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Wind farm traffic cuts up road  

Credit:  Alex Sinnott, The Standard, www.standard.net.au 8 June 2011 ~~

Australia’s largest wind farm development is causing traffic headaches for Macarthur residents as heavy-haulage trucks chop up an arterial road.

Some pot-holes along the Macarthur-Penshurst Road are roughly 20 centimetres deep due to a spike in the number of heavy-volume trucks using the route to transport gravel to the windfarm development site.

Moyne Shire will start work today to fix shoulders along a section of the thoroughfare, west of the Gerrigerrup Road intersection where the route narrows to single-lane traffic.

Macarthur farmer Peter Young said he was concerned about the condition of the 35-kilometre road which cuts through the Warrabkook and Gazette districts.

He said he had made a request to Moyne Shire to close the road to through traffic but claimed he did not receive an adequate response.

“The Macarthur-Penshurst Road is classified as an arterial C-road, which means it’s the responsibility of the state government, but I believe local government has a role to play in maintenance,” Mr Young said.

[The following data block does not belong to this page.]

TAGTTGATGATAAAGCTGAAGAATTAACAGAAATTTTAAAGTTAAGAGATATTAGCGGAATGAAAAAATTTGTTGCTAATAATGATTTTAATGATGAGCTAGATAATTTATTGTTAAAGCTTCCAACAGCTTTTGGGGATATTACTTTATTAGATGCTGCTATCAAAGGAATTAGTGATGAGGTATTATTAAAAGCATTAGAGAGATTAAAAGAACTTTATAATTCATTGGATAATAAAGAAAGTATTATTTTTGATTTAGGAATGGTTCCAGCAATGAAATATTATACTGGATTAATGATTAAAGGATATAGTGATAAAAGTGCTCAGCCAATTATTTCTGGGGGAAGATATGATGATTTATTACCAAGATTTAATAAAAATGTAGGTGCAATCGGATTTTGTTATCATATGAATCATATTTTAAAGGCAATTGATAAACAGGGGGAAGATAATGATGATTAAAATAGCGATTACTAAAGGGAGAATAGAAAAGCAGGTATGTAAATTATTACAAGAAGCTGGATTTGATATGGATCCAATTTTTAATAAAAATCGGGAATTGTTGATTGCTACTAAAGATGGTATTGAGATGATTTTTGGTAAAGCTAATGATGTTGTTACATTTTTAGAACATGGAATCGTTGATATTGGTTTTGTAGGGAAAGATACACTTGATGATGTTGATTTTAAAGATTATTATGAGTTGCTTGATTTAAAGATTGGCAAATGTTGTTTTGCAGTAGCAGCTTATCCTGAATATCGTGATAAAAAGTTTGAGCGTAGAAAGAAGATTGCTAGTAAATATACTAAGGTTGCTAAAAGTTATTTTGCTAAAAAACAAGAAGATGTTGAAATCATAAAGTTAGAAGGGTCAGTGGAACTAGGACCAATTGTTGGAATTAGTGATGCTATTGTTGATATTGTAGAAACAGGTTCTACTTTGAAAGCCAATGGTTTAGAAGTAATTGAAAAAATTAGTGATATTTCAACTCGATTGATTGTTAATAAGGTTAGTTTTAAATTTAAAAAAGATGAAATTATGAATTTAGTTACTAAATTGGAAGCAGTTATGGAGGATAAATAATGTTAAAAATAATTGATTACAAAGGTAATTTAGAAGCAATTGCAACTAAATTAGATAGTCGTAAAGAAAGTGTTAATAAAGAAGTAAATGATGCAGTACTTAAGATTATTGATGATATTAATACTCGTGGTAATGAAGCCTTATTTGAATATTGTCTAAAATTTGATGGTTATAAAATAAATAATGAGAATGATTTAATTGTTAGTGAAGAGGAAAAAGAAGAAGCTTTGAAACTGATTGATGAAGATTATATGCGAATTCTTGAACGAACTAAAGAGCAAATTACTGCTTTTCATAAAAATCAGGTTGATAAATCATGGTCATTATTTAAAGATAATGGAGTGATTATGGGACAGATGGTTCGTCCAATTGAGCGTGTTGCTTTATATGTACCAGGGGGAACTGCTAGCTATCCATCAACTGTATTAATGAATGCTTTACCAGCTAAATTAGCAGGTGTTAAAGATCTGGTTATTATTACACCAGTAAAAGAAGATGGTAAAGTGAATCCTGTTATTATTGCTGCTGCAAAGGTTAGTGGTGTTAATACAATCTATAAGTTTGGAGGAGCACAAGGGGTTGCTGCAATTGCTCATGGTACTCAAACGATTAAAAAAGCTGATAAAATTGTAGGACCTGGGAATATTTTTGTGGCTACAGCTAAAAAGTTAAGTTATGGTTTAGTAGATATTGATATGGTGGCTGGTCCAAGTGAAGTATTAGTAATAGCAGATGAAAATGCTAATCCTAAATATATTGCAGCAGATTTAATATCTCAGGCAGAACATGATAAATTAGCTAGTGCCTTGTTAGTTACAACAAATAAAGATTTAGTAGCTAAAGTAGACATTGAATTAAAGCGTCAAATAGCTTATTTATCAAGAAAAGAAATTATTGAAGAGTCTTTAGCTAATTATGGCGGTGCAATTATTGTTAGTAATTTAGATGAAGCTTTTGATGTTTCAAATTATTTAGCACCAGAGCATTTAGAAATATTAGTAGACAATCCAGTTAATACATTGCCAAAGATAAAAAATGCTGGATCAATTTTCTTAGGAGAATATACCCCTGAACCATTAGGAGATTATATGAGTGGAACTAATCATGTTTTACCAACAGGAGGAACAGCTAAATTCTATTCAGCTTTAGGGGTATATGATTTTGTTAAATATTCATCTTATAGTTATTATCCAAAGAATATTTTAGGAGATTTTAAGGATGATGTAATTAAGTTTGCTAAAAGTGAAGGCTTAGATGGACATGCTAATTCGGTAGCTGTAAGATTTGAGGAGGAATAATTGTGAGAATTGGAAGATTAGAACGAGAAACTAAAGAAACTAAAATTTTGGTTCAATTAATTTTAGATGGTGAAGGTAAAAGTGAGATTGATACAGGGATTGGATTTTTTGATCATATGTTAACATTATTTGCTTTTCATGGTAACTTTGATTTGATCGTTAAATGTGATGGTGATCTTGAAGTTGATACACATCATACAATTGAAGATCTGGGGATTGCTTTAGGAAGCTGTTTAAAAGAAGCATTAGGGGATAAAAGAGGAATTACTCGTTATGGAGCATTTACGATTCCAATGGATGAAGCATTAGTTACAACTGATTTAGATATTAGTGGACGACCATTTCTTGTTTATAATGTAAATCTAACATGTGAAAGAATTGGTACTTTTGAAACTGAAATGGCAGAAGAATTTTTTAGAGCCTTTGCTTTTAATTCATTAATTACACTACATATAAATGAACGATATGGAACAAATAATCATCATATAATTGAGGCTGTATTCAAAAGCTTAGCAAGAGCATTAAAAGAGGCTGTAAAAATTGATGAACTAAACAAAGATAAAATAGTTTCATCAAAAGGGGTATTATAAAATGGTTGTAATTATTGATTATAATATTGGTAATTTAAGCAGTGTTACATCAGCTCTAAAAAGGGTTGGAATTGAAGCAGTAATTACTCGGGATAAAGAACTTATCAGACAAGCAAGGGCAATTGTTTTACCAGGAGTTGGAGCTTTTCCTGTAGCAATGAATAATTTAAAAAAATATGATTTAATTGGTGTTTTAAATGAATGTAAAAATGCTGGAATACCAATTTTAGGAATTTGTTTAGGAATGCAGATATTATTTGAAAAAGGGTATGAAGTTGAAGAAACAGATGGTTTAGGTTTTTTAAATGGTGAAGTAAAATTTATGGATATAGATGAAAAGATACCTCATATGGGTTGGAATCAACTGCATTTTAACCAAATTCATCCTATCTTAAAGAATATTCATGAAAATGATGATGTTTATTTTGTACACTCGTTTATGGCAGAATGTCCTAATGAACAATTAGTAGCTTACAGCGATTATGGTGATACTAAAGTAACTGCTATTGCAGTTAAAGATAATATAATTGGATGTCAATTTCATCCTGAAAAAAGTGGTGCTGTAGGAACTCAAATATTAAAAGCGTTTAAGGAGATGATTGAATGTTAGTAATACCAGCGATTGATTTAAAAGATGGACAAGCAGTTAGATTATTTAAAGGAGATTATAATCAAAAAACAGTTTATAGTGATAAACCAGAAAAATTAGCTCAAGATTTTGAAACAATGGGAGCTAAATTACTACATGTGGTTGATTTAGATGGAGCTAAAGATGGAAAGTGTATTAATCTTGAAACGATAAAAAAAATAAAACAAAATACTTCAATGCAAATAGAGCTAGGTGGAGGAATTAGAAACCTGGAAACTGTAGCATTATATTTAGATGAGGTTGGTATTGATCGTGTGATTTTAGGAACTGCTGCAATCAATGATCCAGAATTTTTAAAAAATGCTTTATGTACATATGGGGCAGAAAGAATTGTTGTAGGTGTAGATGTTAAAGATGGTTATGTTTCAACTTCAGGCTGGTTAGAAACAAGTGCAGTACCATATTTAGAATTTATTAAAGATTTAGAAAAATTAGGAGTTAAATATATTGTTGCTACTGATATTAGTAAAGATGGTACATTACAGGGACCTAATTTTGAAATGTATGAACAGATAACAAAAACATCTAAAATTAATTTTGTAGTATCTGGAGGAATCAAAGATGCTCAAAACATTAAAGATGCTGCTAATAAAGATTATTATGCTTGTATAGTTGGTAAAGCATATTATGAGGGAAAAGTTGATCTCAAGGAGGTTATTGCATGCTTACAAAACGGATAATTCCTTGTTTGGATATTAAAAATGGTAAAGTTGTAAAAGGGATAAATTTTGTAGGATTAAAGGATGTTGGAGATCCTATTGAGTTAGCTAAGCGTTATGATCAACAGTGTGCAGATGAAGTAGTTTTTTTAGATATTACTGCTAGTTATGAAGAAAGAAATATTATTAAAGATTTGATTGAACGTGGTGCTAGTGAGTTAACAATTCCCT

“We’ve had two to three months of wet weather which have created large potholes, some as deep as 200 millimetres.”

His daughter-in-law Jane Young said large trucks using the Penshurst-Macarthur Road has caused extensive damage since work began two months ago.

She said wet weather during summer had corroded asphalt and road shoulders had fallen away, making it harder for traffic to pass on the narrow thoroughfare.

“It’s had an immediate effect,” Mrs Young said.

“The roads have been bad for a while but the damage to the road surface in the last two months has made it quite dangerous.”

VicRoads yesterday said it would increase inspections along the road from monthly to fortnightly to identify any hazards.

Source:  Alex Sinnott, The Standard, www.standard.net.au 8 June 2011

This article is the work of the source indicated. Any opinions expressed in it are not necessarily those of National Wind Watch.

The copyright of this article resides with the author or publisher indicated. As part of its noncommercial effort to present the environmental, social, scientific, and economic issues of large-scale wind power development to a global audience seeking such information, National Wind Watch endeavors to observe “fair use” as provided for in section 107 of U.S. Copyright Law and similar “fair dealing” provisions of the copyright laws of other nations. Send requests to excerpt, general inquiries, and comments via e-mail.

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